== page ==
"Our model was designed to support kids in these situations... and thus we have the infrastructure and the personnel to address many of the needs that other schools are not able to," said Dr. Hattie Mitchell, Founder, Crete Academy.
Crete is a non-profit, LAUSD charter school founded in 2017 for students TK-6th, and is dedicated to fighting homelessness and poverty. They do that by focusing on the family not just the students, 30% of whom are homeless. Their annual toy giveaway last month is one way the school helps their students escape the images of homelessness that are just outside the school's gates.
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"The focus of this school is to provide support and wrap around services for all families that attend, but a specific focus on the families that need us the most. And that's why an event like this is so special," said Brett Mitchell, Principal, Crete Academy.
Staff also works to connect families to housing and healthcare, hoping to steer families to services that cost them little or nothing. And for parents, Crete hosts campus resume-writing and interview workshops. The school also has a wellness director who helps create an action plan for the family and regularly checks in to see how they are doing. It's that connection that has made navigating COVID more feasible.
"Little did we know that the relationships we have been cultivating the last four years is what would carry us through this time," said Mitchell.
"What makes them successful is not only having those things, but just knowing that, 'I come through those walls, and I can have those things if I need it,'" said Samantha Friedricks, 4th Grade teacher.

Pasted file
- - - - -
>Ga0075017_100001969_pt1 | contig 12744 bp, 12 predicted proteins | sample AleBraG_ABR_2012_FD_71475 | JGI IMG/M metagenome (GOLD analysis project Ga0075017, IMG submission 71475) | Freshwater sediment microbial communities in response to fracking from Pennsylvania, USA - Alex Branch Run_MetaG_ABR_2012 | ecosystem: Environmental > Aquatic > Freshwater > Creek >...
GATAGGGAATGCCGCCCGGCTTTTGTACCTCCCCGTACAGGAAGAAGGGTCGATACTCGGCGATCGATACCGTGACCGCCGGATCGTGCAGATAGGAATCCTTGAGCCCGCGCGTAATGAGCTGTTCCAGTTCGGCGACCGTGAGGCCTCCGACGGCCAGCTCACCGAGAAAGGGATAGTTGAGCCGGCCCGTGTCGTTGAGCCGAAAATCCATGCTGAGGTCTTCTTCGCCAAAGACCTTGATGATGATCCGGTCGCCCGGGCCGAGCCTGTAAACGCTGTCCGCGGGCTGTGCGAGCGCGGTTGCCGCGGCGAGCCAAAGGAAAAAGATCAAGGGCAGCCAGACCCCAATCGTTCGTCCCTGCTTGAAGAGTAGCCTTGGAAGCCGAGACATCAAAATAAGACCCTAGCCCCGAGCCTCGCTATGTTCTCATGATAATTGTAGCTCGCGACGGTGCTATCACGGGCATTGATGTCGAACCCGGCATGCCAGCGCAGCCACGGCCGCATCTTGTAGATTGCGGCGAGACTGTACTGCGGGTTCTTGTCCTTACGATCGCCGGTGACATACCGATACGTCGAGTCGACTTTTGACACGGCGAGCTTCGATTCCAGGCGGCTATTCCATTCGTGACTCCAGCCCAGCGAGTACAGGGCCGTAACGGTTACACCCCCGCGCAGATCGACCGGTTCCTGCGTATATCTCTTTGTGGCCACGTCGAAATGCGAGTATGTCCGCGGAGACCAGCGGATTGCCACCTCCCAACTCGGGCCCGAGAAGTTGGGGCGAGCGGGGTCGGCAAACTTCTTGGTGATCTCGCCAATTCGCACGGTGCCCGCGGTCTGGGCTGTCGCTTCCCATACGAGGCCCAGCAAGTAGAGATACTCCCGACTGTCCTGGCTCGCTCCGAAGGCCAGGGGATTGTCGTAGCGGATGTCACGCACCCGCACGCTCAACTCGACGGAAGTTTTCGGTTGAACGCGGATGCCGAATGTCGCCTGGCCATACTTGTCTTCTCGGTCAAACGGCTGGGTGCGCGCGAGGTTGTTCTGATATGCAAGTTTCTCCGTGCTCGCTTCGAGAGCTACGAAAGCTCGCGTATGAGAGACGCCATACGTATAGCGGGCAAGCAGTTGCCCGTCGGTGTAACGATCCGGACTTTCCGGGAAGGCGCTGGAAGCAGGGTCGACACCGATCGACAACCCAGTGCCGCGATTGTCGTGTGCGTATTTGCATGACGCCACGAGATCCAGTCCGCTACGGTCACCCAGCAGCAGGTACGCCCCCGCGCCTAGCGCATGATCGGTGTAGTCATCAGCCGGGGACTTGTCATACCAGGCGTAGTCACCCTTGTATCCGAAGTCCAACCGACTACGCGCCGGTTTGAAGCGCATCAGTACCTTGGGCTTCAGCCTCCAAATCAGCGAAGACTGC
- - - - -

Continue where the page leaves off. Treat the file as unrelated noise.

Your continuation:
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And on those walls of Crete Academy, college banners familiar to most, unheard of for many of the students here... but by seeing them every day kids begin to believe college is within reach.
"All of the schools that are listed we want them kids to see them regularly," said Mitchell. "We want them to know college is for them; we want them to dream and believe."
"The school gives them so many different opportunities, from nursing to police officer to teachers. So they open such a wide range of opportunities for the kids to choose from that they're still navigating what they want to be when they grow up but the school helps them a lot with that," said one parent.
Enrollment has increased 30-40 students a year and is now close to 200. When in-person learning resumes, it will be more manageable with a staff of 25, but also important, keeping overall enrollment low helps keep the family connections strong.